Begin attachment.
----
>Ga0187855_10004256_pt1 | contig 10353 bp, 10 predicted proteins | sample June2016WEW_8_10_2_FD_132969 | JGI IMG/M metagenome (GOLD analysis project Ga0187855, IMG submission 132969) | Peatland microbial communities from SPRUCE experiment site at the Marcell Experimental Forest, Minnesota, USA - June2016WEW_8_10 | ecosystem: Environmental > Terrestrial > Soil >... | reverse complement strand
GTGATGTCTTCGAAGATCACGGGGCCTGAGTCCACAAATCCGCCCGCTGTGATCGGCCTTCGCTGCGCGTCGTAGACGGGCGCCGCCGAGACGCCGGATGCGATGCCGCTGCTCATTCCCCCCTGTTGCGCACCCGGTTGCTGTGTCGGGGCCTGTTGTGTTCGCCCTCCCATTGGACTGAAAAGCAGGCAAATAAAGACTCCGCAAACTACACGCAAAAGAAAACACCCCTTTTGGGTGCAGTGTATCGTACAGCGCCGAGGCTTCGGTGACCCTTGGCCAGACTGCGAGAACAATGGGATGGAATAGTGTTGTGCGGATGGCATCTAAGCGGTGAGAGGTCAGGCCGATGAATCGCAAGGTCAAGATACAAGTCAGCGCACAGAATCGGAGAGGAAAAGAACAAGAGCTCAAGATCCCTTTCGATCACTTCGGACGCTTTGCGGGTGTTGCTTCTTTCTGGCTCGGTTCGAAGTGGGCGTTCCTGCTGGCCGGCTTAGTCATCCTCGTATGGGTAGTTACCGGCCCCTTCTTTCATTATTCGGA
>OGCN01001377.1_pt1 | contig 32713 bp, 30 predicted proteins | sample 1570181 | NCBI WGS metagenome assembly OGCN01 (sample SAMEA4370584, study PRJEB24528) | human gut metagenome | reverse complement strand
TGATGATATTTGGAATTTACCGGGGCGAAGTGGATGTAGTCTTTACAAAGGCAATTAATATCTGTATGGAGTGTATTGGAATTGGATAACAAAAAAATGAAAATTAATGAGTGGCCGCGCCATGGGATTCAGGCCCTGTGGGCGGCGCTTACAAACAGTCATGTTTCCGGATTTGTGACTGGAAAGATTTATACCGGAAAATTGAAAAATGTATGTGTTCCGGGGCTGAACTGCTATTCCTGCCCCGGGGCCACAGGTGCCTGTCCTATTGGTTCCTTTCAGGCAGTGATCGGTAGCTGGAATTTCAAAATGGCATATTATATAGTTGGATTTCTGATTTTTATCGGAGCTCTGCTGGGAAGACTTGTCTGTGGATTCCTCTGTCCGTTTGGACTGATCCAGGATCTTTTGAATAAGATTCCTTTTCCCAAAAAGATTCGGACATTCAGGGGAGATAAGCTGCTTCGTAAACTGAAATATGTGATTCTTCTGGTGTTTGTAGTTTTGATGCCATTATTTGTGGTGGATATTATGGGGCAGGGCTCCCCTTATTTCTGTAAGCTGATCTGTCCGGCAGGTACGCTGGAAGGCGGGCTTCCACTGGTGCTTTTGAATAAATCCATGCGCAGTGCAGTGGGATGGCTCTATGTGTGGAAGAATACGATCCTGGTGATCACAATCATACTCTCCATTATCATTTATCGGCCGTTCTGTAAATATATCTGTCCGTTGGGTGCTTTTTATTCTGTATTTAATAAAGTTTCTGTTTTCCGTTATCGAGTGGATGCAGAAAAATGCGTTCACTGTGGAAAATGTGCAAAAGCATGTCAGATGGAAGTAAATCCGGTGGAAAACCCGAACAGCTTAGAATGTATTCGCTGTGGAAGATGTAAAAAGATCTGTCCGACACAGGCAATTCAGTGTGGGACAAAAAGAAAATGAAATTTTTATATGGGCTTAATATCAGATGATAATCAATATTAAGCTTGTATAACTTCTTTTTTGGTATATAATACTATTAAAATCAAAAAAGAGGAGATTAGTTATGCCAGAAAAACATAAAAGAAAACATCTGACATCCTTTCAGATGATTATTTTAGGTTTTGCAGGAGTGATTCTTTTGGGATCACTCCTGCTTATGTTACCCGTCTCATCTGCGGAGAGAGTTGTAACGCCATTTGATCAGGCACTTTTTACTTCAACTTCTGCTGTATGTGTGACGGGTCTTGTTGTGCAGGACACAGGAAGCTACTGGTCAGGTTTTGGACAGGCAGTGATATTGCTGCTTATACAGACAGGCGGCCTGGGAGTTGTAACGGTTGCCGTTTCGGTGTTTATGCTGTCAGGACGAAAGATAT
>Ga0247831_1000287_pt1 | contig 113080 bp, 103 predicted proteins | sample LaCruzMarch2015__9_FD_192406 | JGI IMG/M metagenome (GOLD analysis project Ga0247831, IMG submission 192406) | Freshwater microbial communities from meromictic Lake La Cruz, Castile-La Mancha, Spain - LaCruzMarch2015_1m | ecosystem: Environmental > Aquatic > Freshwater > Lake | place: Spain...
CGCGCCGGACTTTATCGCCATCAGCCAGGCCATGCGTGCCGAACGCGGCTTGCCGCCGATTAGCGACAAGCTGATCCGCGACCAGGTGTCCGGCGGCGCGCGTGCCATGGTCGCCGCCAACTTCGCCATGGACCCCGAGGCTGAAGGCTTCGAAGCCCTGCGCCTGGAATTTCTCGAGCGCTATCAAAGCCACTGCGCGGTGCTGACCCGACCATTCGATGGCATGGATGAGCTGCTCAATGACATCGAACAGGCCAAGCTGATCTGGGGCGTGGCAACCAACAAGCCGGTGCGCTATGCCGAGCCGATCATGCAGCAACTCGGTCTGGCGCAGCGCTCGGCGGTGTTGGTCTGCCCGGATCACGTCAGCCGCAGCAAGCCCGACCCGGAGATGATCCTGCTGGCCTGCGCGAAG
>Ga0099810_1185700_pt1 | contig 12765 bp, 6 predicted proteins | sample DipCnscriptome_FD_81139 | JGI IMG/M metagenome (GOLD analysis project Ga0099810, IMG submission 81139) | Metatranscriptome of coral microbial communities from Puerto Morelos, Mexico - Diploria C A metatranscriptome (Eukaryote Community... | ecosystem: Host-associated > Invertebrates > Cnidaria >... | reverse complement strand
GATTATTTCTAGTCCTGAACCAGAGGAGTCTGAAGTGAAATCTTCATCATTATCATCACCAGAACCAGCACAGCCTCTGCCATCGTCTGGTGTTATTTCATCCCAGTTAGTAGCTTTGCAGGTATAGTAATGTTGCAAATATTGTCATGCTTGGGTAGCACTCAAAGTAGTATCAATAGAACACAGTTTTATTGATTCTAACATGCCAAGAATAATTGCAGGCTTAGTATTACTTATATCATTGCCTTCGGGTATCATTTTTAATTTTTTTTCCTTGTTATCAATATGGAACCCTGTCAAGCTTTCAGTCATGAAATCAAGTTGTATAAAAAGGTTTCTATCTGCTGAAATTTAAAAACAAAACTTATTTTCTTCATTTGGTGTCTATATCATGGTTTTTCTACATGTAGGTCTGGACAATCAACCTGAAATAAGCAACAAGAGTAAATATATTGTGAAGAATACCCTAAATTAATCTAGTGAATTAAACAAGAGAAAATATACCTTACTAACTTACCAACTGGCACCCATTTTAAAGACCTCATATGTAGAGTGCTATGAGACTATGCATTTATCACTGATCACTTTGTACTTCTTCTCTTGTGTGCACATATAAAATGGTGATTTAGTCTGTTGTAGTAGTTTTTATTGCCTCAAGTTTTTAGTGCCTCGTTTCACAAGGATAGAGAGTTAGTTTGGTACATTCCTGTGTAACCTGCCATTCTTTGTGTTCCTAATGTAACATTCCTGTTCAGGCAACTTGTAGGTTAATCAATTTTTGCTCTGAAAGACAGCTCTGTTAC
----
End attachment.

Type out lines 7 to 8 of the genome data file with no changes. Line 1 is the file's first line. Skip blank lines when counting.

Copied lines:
>Ga0099810_1185700_pt1 | contig 12765 bp, 6 predicted proteins | sample DipCnscriptome_FD_81139 | JGI IMG/M metagenome (GOLD analysis project Ga0099810, IMG submission 81139) | Metatranscriptome of coral microbial communities from Puerto Morelos, Mexico - Diploria C A metatranscriptome (Eukaryote Community... | ecosystem: Host-associated > Invertebrates > Cnidaria >... | reverse complement strand
GATTATTTCTAGTCCTGAACCAGAGGAGTCTGAAGTGAAATCTTCATCATTATCATCACCAGAACCAGCACAGCCTCTGCCATCGTCTGGTGTTATTTCATCCCAGTTAGTAGCTTTGCAGGTATAGTAATGTTGCAAATATTGTCATGCTTGGGTAGCACTCAAAGTAGTATCAATAGAACACAGTTTTATTGATTCTAACATGCCAAGAATAATTGCAGGCTTAGTATTACTTATATCATTGCCTTCGGGTATCATTTTTAATTTTTTTTCCTTGTTATCAATATGGAACCCTGTCAAGCTTTCAGTCATGAAATCAAGTTGTATAAAAAGGTTTCTATCTGCTGAAATTTAAAAACAAAACTTATTTTCTTCATTTGGTGTCTATATCATGGTTTTTCTACATGTAGGTCTGGACAATCAACCTGAAATAAGCAACAAGAGTAAATATATTGTGAAGAATACCCTAAATTAATCTAGTGAATTAAACAAGAGAAAATATACCTTACTAACTTACCAACTGGCACCCATTTTAAAGACCTCATATGTAGAGTGCTATGAGACTATGCATTTATCACTGATCACTTTGTACTTCTTCTCTTGTGTGCACATATAAAATGGTGATTTAGTCTGTTGTAGTAGTTTTTATTGCCTCAAGTTTTTAGTGCCTCGTTTCACAAGGATAGAGAGTTAGTTTGGTACATTCCTGTGTAACCTGCCATTCTTTGTGTTCCTAATGTAACATTCCTGTTCAGGCAACTTGTAGGTTAATCAATTTTTGCTCTGAAAGACAGCTCTGTTAC